The natural tendency to lie makes quota systems and financial incentives that reward the police for the sheer numbers of people stopped, frisked or arrested especially dangerous. One lie can destroy a life, resulting in the loss of employment, a prison term and relegation to permanent second-class status. The fact that our legal system has become so tolerant of police lying indicates how corrupted our criminal justice system has become by declarations of war, “get tough” mantras, and a seemingly insatiable appetite for locking up and locking out the poorest and darkest among us.

Lawsuit Claims Sheriff’s Deputies Filed False and Misleading Search Warrant Applications, Then Seized Hundreds of Thousands of Dollars

From the Daily Press:

After the Newport News Sheriff’s Office seized hundreds of thousands of dollars from Jayson Mickle and several of his companies last summer, the tobacco shop owner says he didn’t initially have the cash to pay his workers….

Earlier this month, [Mickle] sued Newport News Sheriff Gabe Morgan and eight of his sheriff’s deputies in U.S. District Court in Newport News. He contends the deputies ran roughshod over his rights and that the searches and seizures–of the cash and the store product–were illegal.

The searches and seizures were illegal, Mickle’s suit contends, because deputies included false or misleading statements on affidavits that were submitted to judicial system magistrates in order to get them to sign off on search warrants. Warrants were then issued to search stores and residences, and to confiscate money.

Several of those affidavits, the suit said, stated as a fact that deputies had earlier seized synthetic marijuana from Mickle’s properties. But in fact, the suit says, at the time of those statements the seized product had either not yet been sent to the state lab or the tests had not been performed.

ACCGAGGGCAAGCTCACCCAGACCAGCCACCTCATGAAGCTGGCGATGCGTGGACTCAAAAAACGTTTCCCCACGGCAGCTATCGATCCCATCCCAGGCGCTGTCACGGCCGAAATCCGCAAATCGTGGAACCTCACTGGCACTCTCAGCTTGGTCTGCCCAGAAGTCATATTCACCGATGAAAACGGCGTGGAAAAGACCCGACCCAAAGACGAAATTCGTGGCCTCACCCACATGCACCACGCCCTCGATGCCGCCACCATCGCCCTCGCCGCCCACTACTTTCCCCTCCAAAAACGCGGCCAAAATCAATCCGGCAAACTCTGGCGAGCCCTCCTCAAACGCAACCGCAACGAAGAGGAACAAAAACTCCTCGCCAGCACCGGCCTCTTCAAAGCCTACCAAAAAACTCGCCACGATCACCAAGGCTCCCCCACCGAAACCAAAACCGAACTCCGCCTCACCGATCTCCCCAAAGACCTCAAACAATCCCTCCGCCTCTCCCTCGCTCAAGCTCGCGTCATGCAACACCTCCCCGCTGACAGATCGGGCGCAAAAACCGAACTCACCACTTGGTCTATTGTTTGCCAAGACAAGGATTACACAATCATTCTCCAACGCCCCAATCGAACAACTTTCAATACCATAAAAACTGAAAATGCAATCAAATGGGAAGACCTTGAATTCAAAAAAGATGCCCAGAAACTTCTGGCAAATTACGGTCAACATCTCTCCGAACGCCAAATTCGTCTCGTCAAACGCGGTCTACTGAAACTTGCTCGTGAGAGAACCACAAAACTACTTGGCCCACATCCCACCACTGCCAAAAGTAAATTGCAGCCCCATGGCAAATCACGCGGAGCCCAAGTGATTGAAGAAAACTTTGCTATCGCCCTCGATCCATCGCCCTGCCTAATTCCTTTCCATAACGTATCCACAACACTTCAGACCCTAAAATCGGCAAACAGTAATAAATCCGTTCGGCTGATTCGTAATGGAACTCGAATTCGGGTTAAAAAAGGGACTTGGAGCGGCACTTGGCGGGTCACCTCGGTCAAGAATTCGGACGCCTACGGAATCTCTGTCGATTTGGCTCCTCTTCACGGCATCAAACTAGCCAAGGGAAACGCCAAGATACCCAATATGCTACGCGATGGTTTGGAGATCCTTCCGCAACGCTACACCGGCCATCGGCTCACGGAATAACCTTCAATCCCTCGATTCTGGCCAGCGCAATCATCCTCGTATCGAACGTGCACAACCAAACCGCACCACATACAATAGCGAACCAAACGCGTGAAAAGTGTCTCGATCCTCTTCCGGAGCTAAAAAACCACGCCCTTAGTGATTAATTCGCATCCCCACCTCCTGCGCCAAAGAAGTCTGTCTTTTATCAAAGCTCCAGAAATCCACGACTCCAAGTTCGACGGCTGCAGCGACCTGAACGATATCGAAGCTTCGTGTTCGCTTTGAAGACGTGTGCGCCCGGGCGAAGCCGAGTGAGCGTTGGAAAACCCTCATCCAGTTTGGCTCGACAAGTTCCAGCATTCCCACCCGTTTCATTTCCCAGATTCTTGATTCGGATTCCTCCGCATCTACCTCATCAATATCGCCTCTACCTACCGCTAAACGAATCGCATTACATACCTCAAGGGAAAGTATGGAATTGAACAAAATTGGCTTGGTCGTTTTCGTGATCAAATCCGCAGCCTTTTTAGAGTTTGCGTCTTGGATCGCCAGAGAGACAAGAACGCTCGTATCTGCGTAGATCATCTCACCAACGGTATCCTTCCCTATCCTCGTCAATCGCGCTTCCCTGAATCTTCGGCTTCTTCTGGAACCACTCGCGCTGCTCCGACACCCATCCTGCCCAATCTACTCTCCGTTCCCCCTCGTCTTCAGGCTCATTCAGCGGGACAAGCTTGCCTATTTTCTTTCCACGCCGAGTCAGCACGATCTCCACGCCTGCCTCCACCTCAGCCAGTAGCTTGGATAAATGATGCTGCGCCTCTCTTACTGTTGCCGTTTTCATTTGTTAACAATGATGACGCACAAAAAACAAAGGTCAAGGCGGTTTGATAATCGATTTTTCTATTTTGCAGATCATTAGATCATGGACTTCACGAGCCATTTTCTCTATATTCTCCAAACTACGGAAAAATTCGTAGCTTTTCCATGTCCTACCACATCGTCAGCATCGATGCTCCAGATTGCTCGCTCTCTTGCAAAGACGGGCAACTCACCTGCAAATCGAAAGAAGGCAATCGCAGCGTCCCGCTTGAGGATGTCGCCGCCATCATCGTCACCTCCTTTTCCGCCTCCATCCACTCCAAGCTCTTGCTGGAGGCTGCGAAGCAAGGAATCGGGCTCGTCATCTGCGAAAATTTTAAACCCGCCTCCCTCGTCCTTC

And when the seized product later came back from the Virginia Department of Forensic Science, nearly all the products came back as negative for synthetic marijuana listed in Virginia law.

In several cases, however, the tests came back saying that the product appeared to be synthetic marijuana, but it wasn’t on the state’s list of banned chemicals. “No controlled substances listed in (state law) were identified,” the lab said in several cases. “An unlisted synthetic cannabinoid was indicated but not identified.”

The suit claims that only one package–found in a “dusty suitcase” in a warehouse–tested positive for synthetic marijuana. Mickle said that package was not for sale and was picked up at a trade show in August 2010, well before the new state law went into effect….

Mickle said that he can’t control things “as far as what people are doing” with the product once it’s sold. He said he won’t sell the product to someone who indicates they will smoke it. “But other than that, we can’t not sell the product to someone who wants to buy it legally.”

Gray Broughton, Mickle’s lawyer with the firm of Williams Mullen, said of his client: “He is an entrepreneur, who has started up and is running a number of businesses. He has done everything he could along the way to make sure the goods and services he provides are legal.”

Broughton pointed out that no criminal charges have been filed against Mickle as a result of the sheriff’s investigation. “It’s not some seedy drug-dealing operation under the cover of darkness,” he said. “He’s opened these businesses openly, legally and honestly and doing his best to make sure they succeed.”